Service provider expenses. Think of anyone who may do work for you—an attorney, a contractor, a cleaning person. They bill you at an hourly rate. That comes to an annual amount. The same idea should be true within your retirement plan: You want to know who is working for you and what you are paying them, and you especially want to know whether it is a flat annual fee, a per-head fee, or a percentage of your plan’s assets. After all, you wouldn’t agree to hire attorneys and then give them access to your bank account to pay what they saw fit. And sometimes, with a better view of total revenue, it becomes evident that a “cheaper” provider may not mean a better provider when you are then able to evaluate the services and level of service you are receiving.

Investment expenses. Investment expenses must be included in your understanding of plan fees. Your investment products within the plan have fees that are required to be disclosed. For example: Fund A charges 76 bps and shares back 25 bps (or 0.76% with a 0.25% paid back to the plan). Do the math and apply their fee to the assets you have in their product—this is their projected revenue for the year—less any revenue sharing if they pay this.

Example Investment Expense Calculation:

Sample Investment Expense - Skow blog

Note, this fee is not deducted from your account balance—it is taken out of what would otherwise be your return. And if you lose money, you still pay this on top of it and so do all of your participants.

Revenue sharing. Revenue sharing should be easy to understand. It should be disclosed to you and should be going back to your plan in the form of an ERISA budget and used for the benefit of plan participants. We help our clients understand this by calculating the expenses for them and forecasting the fees and shared revenue, which may move the client to consider another share class that does not pay revenue sharing (or keeping a class that does because the net effect of the shared amount is financially advantageous). If revenue sharing exists, as it does in most plans to some extent, the discussion should then be about what to do with it. Should you allocate back to those participants in the plan that generated the revenue in the first place—or use it to pay hard-dollar expenses that are allowed under the plan? See my colleague’s recent series of articles with his insight on this issue.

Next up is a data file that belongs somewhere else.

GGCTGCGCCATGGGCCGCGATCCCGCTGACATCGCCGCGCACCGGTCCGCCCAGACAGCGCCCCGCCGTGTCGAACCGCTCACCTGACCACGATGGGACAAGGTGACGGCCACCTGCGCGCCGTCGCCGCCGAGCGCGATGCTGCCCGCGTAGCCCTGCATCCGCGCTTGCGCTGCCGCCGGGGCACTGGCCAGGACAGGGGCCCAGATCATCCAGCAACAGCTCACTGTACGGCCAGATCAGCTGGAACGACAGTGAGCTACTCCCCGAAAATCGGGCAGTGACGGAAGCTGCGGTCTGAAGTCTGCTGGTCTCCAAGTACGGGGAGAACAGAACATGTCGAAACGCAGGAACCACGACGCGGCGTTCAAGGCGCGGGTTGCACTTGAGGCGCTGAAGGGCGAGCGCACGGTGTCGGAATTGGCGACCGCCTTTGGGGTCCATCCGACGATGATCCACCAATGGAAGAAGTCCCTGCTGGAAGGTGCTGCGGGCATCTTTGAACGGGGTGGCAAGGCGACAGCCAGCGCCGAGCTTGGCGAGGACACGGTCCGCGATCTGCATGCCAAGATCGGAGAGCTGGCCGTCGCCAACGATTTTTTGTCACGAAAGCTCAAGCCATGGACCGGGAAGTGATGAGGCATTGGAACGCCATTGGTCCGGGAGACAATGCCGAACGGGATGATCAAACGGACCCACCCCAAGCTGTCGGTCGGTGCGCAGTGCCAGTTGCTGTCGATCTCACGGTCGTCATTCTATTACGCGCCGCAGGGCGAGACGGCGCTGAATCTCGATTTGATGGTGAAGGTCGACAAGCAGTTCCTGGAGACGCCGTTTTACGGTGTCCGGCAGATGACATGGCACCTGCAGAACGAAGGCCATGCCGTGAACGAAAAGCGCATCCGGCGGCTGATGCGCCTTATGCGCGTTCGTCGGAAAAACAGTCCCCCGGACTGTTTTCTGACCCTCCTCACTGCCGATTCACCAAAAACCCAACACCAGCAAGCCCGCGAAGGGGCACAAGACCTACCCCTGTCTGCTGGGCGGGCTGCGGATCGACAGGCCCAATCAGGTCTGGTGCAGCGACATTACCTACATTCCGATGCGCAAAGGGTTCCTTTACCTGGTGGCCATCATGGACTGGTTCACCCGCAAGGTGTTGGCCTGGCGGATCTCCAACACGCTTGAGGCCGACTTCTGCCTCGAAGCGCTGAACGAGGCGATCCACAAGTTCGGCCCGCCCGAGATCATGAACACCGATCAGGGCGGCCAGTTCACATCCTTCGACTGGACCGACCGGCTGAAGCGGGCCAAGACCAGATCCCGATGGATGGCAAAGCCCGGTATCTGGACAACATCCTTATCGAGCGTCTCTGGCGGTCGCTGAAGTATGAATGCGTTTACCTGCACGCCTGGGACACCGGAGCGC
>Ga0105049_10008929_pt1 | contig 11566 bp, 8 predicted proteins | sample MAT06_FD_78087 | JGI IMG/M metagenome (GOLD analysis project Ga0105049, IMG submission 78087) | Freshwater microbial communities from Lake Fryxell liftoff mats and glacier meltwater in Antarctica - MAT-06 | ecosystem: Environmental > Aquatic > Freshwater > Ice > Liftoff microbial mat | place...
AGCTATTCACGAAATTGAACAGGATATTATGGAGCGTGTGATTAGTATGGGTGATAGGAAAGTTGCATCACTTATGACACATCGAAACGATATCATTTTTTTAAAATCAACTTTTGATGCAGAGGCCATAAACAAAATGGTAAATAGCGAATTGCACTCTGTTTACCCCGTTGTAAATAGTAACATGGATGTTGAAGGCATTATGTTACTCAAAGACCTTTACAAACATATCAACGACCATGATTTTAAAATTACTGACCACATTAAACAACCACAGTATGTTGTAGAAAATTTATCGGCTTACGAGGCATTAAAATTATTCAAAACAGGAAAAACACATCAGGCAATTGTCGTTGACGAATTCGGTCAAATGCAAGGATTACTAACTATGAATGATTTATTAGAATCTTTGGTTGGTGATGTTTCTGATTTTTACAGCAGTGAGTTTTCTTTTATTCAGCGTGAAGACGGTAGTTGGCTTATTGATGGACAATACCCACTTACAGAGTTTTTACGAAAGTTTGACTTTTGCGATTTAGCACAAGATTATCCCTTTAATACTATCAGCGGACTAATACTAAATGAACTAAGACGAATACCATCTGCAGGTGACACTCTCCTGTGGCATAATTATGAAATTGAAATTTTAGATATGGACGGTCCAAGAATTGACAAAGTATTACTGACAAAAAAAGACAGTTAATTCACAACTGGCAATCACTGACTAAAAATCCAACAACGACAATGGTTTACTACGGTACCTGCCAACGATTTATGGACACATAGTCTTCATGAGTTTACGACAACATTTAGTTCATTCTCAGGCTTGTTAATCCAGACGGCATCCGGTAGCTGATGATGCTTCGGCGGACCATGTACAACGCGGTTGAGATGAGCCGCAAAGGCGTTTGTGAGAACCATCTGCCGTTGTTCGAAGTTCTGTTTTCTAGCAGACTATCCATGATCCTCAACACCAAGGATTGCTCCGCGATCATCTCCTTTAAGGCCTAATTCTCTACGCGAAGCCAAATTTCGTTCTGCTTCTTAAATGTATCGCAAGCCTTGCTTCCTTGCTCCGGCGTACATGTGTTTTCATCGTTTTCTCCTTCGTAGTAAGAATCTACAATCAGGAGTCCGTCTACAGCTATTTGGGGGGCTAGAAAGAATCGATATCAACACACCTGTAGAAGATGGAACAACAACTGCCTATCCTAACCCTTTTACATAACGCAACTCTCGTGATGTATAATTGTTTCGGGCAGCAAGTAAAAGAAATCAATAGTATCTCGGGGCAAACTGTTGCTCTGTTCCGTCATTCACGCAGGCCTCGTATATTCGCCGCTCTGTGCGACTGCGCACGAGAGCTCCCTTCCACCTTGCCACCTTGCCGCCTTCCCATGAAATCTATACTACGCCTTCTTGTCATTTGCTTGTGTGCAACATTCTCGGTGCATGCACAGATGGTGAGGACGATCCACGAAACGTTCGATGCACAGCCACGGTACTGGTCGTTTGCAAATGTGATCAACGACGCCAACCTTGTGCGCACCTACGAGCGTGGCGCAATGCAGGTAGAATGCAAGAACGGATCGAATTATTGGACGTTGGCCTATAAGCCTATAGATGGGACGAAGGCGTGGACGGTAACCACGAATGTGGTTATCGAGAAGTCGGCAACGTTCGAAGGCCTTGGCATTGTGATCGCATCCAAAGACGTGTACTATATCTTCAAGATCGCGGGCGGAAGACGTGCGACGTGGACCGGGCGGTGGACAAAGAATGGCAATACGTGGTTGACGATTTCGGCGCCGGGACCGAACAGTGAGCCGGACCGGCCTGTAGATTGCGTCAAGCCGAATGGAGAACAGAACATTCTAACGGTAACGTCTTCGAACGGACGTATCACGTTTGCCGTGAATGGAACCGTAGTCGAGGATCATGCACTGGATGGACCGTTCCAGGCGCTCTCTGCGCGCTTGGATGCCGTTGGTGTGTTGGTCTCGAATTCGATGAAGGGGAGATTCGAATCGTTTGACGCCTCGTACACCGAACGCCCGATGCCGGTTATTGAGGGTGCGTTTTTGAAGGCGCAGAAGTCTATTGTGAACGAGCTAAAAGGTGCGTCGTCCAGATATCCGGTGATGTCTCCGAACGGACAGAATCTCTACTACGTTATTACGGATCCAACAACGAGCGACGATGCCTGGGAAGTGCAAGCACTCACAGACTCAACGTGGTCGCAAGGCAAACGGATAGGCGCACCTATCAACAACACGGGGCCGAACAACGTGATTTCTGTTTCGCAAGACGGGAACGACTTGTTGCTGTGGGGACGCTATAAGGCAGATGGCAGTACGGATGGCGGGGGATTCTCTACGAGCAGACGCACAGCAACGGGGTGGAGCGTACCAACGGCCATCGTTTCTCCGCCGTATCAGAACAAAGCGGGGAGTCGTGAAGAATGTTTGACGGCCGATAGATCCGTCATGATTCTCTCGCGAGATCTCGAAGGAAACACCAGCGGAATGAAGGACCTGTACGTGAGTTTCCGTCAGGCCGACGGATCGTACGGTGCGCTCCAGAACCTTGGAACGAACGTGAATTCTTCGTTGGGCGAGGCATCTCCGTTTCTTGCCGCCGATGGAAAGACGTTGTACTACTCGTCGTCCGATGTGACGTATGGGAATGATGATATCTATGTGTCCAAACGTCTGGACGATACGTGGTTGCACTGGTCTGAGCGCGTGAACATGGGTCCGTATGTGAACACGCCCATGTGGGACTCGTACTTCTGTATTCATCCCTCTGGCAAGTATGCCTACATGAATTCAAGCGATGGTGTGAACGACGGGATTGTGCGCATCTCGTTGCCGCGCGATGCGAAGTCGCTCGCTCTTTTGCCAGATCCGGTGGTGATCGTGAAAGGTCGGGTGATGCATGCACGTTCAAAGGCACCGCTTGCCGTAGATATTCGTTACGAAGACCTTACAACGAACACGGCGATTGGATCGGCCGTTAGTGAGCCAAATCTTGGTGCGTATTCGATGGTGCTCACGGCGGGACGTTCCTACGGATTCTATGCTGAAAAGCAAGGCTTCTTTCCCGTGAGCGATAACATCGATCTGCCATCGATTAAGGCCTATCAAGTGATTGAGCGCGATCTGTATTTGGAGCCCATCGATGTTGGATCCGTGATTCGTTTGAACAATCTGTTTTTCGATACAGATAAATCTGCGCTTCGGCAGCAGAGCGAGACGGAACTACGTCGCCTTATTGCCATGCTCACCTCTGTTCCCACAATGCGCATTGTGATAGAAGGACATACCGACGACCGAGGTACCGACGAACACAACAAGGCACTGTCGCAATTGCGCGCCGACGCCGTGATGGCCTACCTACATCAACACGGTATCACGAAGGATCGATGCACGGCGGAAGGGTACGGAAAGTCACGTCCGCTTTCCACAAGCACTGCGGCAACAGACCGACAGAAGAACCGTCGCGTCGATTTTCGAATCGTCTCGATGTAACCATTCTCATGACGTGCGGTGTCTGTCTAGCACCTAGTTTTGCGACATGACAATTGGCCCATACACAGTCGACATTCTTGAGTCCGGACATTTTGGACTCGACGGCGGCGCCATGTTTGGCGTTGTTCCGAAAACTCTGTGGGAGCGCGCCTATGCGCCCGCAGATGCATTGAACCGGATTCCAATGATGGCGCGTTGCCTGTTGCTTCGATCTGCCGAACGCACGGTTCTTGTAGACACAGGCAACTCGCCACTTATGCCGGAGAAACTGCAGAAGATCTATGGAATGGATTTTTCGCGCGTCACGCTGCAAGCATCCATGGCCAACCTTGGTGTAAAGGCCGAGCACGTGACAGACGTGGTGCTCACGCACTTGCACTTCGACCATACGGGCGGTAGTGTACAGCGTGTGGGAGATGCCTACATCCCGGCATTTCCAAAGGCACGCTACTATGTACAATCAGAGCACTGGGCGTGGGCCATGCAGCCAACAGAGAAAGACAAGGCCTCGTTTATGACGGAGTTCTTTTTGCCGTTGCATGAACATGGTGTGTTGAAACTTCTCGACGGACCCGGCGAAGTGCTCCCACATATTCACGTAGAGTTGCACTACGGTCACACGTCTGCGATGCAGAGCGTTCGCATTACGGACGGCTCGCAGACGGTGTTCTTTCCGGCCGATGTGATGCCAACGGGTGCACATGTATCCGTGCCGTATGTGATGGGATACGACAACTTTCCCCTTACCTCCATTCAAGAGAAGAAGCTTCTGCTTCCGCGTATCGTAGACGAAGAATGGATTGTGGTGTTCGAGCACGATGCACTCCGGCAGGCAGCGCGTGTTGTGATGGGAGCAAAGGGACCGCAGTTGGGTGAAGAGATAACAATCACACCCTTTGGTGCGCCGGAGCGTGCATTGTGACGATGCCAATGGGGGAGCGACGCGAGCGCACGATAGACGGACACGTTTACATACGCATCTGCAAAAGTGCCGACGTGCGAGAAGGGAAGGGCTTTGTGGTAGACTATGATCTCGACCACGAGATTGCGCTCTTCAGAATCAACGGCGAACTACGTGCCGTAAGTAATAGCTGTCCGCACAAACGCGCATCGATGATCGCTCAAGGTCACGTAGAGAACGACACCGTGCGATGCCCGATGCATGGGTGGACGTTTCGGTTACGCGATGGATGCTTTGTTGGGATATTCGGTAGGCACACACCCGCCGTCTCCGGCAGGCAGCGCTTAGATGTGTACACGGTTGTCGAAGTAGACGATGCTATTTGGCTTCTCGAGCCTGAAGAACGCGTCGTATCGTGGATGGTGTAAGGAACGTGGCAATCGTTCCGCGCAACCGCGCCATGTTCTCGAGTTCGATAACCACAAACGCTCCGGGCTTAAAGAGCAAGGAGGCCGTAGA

Year-end balances. A note to the wise: Having expensive funds that generate large sums of revenue sharing to pay for these expenses in a given plan year—but that leave a balance carryover to the next plan year—is an issue that will come up in an audit (if it hasn’t already).

Total cost. After understanding the fees, plan sponsors should address how costs may be affected by participation, plan design, usage, or fund allocation.

Answers. Perhaps most importantly, if someone were to call you and ask what exactly he is paying for when participating in this plan, you would have an answer that could help him make an important decision when it becomes time to retire.

For example: In the chart above, this $30 million plan has a weighted expense ratio of 54 bps. Let’s assume the total administration expense (all service providers: recordkeeper, trust company, advisor, auditor) is $80,000 (or ~27 bps) and those fees are paid for on a pro rata basis by all plan participants.

This plan’s total annual expense would be estimated as follows:

Investment expense: .54%
+ Vendor expenses: .27%
(-) Revenue sharing: (.22%)
Total: .59%

The size of the recent settlements lends perspective on how big of an issue fees can become for a plan sponsor. Sponsors that attend to the principles outlined in this blog—and work with their vendors to build transparency around these issues—can avoid becoming a statistic.